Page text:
Control of Genotoxic and Elemental Impurities

(Q)SAR Systems

A (Q)SAR (Quantitative structure–activity relationship) model can estimate the relationship between the structure of chemical substances and another property, e.g. the substance’s ability to cause toxic effects.

(Q)SAR models can therefore be used to predict the properties of substances that are harmful to the environment or health.

For Phase 2b and Phase 3 clinical development trials, a list of the impurities assessed by (Q)SAR should be included, and any Class 1, 2, or 3 actual and potential impurities should be described along with plans for control.

The in silico (Q)SAR systems used to perform the assessments should be described. The results of bacterial mutagenicity tests of actual impurities should be reported.

AMES/QSAR International Collaborative Study

Robust QSAR models defining toxicological endpoints are desirable to enable regulatory authorities to identify chemicals possibly causing adverse effects without performing actual toxicological studies. Much effort has been invested in the development of QSAR models to predict Ames mutagenicity, among many toxicological endpoints, to exploit the large body of Ames data and the strong correlation between chemical structure and Ames mutagenicity. Ames results are important for decisions on the development of chemical products and pharmaceuticals and the assessment of chemical safety, given that a positive result corresponds to increased cancer risk from exposure to the chemical even at a low level.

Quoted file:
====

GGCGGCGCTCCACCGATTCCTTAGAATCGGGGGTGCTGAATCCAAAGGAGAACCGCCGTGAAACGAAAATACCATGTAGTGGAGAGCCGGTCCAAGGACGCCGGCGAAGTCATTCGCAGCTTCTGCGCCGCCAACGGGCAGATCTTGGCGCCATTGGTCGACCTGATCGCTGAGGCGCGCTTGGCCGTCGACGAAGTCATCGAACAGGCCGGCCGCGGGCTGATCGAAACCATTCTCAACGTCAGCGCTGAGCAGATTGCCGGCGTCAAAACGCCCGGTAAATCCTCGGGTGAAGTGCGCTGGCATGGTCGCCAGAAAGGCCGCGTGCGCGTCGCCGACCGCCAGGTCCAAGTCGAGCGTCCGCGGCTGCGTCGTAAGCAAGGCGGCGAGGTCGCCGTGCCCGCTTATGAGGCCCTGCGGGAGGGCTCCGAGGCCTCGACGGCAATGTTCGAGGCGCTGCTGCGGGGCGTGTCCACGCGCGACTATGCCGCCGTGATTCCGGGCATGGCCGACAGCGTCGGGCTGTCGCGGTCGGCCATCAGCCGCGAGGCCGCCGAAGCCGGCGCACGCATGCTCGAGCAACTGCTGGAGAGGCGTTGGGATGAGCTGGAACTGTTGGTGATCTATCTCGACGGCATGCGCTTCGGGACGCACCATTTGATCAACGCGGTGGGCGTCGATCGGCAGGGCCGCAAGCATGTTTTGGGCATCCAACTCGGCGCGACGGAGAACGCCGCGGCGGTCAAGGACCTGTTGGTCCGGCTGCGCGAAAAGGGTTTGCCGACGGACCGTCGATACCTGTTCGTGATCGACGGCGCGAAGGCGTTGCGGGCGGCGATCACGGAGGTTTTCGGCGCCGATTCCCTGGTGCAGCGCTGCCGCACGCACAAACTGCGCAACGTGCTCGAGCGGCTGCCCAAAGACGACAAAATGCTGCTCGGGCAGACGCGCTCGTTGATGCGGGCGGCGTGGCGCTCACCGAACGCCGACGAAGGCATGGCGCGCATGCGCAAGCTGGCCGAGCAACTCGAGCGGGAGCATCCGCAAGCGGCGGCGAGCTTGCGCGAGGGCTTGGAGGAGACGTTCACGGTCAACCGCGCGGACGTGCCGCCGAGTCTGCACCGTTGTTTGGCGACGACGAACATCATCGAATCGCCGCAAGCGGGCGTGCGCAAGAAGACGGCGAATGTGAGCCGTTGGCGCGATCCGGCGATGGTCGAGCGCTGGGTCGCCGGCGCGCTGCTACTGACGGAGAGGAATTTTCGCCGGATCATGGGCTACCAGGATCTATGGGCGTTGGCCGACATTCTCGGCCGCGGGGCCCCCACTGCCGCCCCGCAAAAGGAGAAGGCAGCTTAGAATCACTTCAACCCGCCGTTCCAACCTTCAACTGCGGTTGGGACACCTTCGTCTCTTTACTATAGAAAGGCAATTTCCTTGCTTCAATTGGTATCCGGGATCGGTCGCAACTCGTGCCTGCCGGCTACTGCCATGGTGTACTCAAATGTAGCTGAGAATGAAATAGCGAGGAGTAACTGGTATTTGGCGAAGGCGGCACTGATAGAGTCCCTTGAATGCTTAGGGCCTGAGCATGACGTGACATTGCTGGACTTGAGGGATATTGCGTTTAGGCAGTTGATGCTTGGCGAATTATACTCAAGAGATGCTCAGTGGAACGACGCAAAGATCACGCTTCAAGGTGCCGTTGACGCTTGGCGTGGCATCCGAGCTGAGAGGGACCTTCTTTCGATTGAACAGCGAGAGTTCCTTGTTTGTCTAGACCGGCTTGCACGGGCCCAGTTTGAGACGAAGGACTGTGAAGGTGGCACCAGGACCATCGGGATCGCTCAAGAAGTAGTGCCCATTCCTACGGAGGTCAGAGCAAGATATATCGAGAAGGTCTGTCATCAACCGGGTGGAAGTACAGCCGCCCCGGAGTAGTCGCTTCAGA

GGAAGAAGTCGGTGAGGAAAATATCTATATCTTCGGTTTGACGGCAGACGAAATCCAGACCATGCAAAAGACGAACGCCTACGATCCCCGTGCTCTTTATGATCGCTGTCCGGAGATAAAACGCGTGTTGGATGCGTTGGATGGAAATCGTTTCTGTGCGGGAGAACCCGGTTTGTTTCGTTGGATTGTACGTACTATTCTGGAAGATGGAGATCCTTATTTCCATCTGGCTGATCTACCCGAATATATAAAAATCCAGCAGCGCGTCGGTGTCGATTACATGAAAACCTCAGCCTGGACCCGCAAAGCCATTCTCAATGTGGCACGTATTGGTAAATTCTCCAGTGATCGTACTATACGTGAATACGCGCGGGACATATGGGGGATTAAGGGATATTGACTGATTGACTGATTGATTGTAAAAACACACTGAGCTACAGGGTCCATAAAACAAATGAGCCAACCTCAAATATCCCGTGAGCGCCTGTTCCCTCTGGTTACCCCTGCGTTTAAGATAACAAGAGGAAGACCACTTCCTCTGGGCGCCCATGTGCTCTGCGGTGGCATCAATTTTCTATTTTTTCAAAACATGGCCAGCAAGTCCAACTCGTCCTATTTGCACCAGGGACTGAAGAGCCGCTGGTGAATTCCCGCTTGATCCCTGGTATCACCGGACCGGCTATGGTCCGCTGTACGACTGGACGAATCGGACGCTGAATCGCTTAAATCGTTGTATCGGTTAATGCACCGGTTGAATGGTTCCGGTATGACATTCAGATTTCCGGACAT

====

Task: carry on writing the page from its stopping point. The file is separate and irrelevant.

The ICH-M7 guideline currently recommends two QSAR models (expert rule-based and statistical) to predict Ames mutagenicity for initially assessing DNA-reactive impurities in pharmaceuticals. This is the first international guideline addressing the use of QSAR in lieu of an actual toxicological study for human health assessment. Thus, QSAR models for Ames mutagenicity now require much greater prediction power to ensure the safety of chemicals. To increase this prediction power, experimental data sets as training data to build the models are important. Large numbers of highly reliable data sets will allow development and improvement of QSAR models with high predictive power.

The Division of Genetics and Mutagenesis, National Institute of Health Sciences (DGM/NIHS) has Ames mutagenicity data for approximately 12,000 new chemicals. The Ames assays were conducted according to the OECD TG471 guideline and Industrial Safety and Health Act in Japan under GLP-compliant conditions. DGM/NIHS now provides these Ames data to QSAR builders/vendors to improve their QSAR models for predicting Ames mutagenicity with the permission of the Industrial Safety and Health Department of the Ministry of Health, Labor and Welfare (MHLW), Japan. The Ames/QSAR international collaborative study leaded by DGM/NIHS was launched on 2014. Because most of the Ames data are confidential, the QSAR builders/vendors participating in the project must execute a confidentiality agreement. Twelve QSAR builders/vendors from USA, UK, Italy, Spain, Bulgaria, Sweden, and Japan are currently participating in this project.

Chemical Classes in Industrial Chemicals (CPPB) and Expected Chemicals as impurities

Industrial Chemicals: Aromatic amine or amide, N=Nitro or N-nitroso compound, Aromatic nitro compound, Alkylating agent, Aromatic azo compound, Epoxide, Halogenated alkene, Misc Alerts (<5). 

Expected Chemicals as impurities: Alkylating agent, Aromatic amines, amides, and N-hydroxy-lamines, Aromatic nitro derivatives, Acid chloride derivatives, Alkyl aldehydes, Hydrazine derivatives, Boronic acids,  Misc Alerts (<20).

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